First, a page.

EPOC

0
186
EPOC
EPOC

Diverging away from some of the more health related topics, I wanted to bring up something that can have a massive change on someone’s body composition over the course of a prep and/or offseason phase of training. This concept is referred to as excess post-exercise oxygen consumption (or EPOC.) EPOC is the amount of oxygen our body consumes following a bout of exercise that is in excess of the pre-exercise oxygen consumption baseline level (bascially, our body uses more oxygen after exercise than before exercise, and we expend more calories during our recovery from exercise than we do before exercise.) This effect can last up to 48 hours according to some literature (which unfortunately I was not unable to hunt down from Kravitz in 2015.) A majority of people try and assign an actual caloric amount that EPOC can expend and sadly, the research is somewhat limited and is highly situational. In some situations in the literature we’ve seen it expend up to 200 extra kcals per day but in actual practice, I’ve had clients expend a tremendous amount more utilizing methods such as Dr. Scott Stevenson’s version of muscle rounds.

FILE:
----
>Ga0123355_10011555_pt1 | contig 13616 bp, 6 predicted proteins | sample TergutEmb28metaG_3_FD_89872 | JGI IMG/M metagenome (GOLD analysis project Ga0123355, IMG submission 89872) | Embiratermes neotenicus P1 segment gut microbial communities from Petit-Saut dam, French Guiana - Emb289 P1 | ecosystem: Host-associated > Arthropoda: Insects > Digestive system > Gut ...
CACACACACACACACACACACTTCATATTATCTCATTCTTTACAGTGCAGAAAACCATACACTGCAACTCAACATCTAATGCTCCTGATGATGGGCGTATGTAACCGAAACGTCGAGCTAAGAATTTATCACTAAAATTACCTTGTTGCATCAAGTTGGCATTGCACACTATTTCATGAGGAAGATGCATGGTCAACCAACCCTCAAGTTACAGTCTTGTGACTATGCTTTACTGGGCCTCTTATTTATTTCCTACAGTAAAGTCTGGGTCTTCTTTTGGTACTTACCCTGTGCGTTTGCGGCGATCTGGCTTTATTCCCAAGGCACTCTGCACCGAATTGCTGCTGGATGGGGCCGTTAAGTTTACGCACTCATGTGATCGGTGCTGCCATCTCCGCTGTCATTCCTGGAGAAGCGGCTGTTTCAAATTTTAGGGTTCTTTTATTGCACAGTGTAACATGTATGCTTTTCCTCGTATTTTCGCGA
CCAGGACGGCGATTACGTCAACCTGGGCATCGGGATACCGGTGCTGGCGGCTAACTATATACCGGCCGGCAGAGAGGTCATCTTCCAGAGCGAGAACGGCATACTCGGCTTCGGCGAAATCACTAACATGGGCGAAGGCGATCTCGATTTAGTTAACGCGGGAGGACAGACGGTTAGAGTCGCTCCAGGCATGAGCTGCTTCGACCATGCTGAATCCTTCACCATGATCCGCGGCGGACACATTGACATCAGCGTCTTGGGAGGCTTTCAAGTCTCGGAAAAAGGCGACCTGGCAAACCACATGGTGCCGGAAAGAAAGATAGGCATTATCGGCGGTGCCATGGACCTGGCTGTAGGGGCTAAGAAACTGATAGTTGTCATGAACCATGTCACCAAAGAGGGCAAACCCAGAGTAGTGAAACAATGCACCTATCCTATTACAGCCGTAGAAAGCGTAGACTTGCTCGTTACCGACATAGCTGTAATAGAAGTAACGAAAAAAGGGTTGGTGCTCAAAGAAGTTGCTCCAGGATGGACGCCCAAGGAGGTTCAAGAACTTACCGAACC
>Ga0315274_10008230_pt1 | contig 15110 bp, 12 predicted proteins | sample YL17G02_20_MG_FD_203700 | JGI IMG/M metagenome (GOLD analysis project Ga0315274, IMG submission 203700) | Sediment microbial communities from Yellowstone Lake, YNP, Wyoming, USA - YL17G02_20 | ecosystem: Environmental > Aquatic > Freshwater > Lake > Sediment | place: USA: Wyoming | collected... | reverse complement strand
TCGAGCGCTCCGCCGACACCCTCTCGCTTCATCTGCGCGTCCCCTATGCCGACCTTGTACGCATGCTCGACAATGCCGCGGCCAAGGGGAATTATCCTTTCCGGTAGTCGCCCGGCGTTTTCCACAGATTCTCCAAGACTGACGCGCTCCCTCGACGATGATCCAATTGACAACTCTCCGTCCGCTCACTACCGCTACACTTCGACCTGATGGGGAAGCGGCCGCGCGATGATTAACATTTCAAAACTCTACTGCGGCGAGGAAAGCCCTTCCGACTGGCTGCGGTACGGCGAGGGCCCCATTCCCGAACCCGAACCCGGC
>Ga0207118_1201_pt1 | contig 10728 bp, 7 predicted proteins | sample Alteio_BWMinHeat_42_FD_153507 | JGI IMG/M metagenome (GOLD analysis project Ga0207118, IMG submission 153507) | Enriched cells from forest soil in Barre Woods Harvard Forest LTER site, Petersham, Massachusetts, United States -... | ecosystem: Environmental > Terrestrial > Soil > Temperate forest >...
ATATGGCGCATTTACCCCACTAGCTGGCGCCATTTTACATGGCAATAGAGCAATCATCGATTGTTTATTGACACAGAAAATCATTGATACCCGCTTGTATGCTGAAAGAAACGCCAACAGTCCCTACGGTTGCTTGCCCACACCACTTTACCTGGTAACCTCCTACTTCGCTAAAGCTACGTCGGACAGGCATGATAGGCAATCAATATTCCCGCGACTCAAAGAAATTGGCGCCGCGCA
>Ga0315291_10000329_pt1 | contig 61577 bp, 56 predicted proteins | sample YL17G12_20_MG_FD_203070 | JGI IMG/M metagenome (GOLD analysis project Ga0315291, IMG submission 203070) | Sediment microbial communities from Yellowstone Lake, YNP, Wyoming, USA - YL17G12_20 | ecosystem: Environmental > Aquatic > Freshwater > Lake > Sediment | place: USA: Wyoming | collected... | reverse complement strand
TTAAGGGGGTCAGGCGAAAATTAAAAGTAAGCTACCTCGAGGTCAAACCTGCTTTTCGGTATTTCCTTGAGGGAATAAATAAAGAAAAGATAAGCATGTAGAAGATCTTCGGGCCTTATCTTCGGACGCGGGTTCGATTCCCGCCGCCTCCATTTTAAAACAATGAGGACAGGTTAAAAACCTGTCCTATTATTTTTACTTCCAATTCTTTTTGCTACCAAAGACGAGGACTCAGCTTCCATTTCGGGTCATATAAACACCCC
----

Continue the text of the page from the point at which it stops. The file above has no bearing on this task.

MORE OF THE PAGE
One study from Sevits et al (1) looked at Total daily energy expenditure and how its increased following a single bout of sprint interval training, which is a method of increasing EPOC. The purpose of these studies was to investigate the hypotheses that a single bout of SIT would increase RMR and/or TDEE. Study 1: RMR (ventilated hood) was determined on four separate occasions in 15 healthy men. Measurements were performed over two pairs of consecutive mornings; each pair was separated by 7 days. Immediately following either the first or third RMR measurement (randomly assigned) subjects completed a single bout of SIT (cycle ergometer exercise). RMR was unaffected by a single bout of SIT (7195 ± 285 kJ/day vs. 7147 ± 222, 7149 ± 246 and 6987 ± 245 kJ/day (mean ± SE); P = 0.12). Study 2: TDEE (whole-room calorimeter) was measured in 12 healthy men, on two consecutive days, one of which began with a single bout of SIT (random order). Sprint exercise increased TDEE in every research participant (9169 ± 243 vs. 10,111 ± 260 kJ/day; P < 0.0001); the magnitude of increase was 946 ± 62 kJ/day (10%). These data provide support for SIT as a strategy for increasing TDEE, and may have implications for healthy body weight maintenance. Even further more, Tucker et al concluded in a study in 2016 that “higher excess postexercise oxygen consumption (EPOC) after high-intensity interval exercise (HIE) and sprint interval exercise (SIE) may contribute to greater fat loss sometimes reported after interval training compared with continuous steady-state exercise (SSE) training” (2.) They compared EPOC after HIE, SIE, and SSE. Ten recreationally active men (age 24 ± 4 years) participated in this randomized crossover study. On separate days, subjects completed a resting control trial and 3 exercise conditions on a cycle ergometer: HIE (four 4-minute intervals at 95% peak heart rate (HRpeak), separated by 3 minutes of active recovery), SIE (six 30-second Wingate sprints, separated by 4 minutes of active recovery), and SSE (30 minutes at 80% of HRpeak). Oxygen consumption (V[Combining Dot Above]O2) was measured continuously during and for 3 hours after exercise. For all conditions, V[Combining Dot Above]O2 was higher than resting control only during the first hour postexercise. Although 3-hour EPOC and total net exercise energy expenditure (EE) after exercise were higher (p = 0.01) for SIE (22.0 ± 9.3 L; 110 ± 47 kcal) compared with SSE (12.8 ± 8.5 L; 64 ± 43 kcal), total (exercise + postexercise) net O2 consumed and net EE were greater (p = 0.03) for SSE (69.5 ± 18.4 L; 348 ± 92 kcal) than those for SIE (54.2 ± 12.0 L; 271 ± 60 kcal). Corresponding values for HIE were not significantly different from SSE or SIE. Excess postexercise oxygen consumption after SIE and HIE is unlikely to account for the greater fat loss per unit EE associated with SIE and HIE training reported in the literature.